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Zach Galifianakis Returns With More ‘Baskets’ of Squirm-Inducing Absurdity

One of the great joys of this splintered media landscape we now live in is that a niche television show with a weird sense of humor can survive without attracting a huge audience. Case in point: Baskets, the subtly discomfiting sitcom starring Zach Galafinakis.

Galifinakis stars as Chip Baskets, a clown school dropout who moves home to Bakersfield to get a new lease of life. Over the course of the first three season Chip has a green card marriage go predictably awry, travels the coast with a band of ne’er-do-well hobo clowns, mentors a Juggalo, and watches his mother fall for the charms of a man she meets at the Ronald Reagan Library. That’s just the kind of show it is.

Baskets has found critical (if not commercial) success, with Galifianakis earning a Best Actor in a Comedy Emmy nomination for the show’s debut season. Galifianakis also plays Chip’s twin brother, Dale, But the real standout has been the performance of Louie Anderson as Chip’s mother Christine, for which he’s received three Emmy nominations as Best Supporting Actor in a Comedy, winning the award in the show’s first year.

Anderson’s turn as Chip’s nasally, overbearing, sixty-something mother is a wonder to behold. Draped in tent-like dresses of garish patterns, his blonde hair parted to the side, and occasionally giving a fay flip of the wrist, Anderson could not make much less effort to transform himself into a woman, but it totally works. It’s kinda magical.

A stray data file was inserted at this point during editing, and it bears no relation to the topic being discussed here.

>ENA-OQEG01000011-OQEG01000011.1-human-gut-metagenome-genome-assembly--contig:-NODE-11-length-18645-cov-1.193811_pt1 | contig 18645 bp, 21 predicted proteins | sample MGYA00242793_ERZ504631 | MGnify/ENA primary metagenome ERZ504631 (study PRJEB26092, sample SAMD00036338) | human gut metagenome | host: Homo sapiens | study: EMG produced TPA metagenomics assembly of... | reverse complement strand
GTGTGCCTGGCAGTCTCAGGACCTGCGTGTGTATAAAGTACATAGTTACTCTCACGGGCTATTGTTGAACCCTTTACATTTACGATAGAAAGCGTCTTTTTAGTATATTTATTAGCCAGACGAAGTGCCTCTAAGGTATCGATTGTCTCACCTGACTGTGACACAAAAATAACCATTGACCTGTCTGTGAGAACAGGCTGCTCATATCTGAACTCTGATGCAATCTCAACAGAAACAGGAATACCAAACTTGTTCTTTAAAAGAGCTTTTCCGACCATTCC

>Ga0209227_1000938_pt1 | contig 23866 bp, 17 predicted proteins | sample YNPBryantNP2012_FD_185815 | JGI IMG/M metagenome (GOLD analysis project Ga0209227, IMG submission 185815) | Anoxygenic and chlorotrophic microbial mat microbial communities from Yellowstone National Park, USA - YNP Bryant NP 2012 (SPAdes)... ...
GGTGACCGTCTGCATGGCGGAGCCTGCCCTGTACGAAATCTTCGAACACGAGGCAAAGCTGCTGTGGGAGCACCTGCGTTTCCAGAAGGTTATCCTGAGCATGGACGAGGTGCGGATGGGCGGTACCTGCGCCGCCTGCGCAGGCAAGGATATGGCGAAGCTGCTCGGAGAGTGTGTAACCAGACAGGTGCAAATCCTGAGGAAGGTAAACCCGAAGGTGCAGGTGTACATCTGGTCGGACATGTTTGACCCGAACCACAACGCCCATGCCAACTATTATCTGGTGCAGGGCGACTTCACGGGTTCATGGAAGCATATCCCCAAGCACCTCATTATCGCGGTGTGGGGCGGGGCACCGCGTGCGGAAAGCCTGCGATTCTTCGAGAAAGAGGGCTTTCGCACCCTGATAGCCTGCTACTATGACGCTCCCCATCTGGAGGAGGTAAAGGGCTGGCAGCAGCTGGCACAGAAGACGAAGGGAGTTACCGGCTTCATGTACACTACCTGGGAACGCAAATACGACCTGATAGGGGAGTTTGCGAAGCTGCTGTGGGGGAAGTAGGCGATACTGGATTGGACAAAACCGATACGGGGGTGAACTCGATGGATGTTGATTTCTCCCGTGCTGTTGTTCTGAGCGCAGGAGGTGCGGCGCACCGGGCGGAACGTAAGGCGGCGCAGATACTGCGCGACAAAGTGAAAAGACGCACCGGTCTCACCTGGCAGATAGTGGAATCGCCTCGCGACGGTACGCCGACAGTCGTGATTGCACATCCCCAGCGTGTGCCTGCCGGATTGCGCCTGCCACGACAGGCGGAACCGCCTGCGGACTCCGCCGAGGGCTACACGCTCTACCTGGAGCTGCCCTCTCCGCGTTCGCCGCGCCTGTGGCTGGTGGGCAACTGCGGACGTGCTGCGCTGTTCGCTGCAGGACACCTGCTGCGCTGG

Season 4 of Baskets finds Chip at yet another crossroads as his mother sells his childhood home to move into a new one with her new husband, Ken, leading to Chip to realize that at 49 years of age, it just may be time to get his own place. What’s the rush?

His first stop is at the home of his former colleague, a Juggalo who’s named his baby boy Chip in gratitude for him having introduced him to his wife. Observing them as a family unit, one wonders if their gratitude might not be misplaced. Chip quickly finds himself pressed into service helping out with the baby, a task for which — SPOILER ALERT! — he is grossly underqualified.

Chip eventually convinces his mother and Ken to lend him the money to buy a condo, but not before his only friend, Martha, introduces him to her life coach, who gives him the courage to ask for what he wants from life. Christine, meanwhile, endures traumas of her own, like the violent integration of her cat, Ronald Reagan, with Ken’s cat, Susan. Their initial confrontation is excruciating, as Christine and Ken use their respective cats like puppets and they have a chat to get to know each other.

Things get worse for Christine when, while in the process of unpacking at her new home, she realizes she’s misplaced her beloved refrigerator magnets. And the situation in the kitchen gets worse when a friend insists she doesn’t yet feel at home in her new house because she doesn’t have a “kitchen slogan” — her friend’s is that classic chestnut “Bless This Mess,” which she has splashed across a wall.

Baskets is seldom laugh-out-loud funny, but that’s because it’s seldom trying to be. It’s a much more nuanced show, a slow burn that constantly keeps you on edge waiting for the other shoe to drop, nervously chuckling out of the corner of your mouth.

Season 4 of Baskets premieres Thursday, June 13, at 10pm on FX; new episodes will be available Thursdays on demand.

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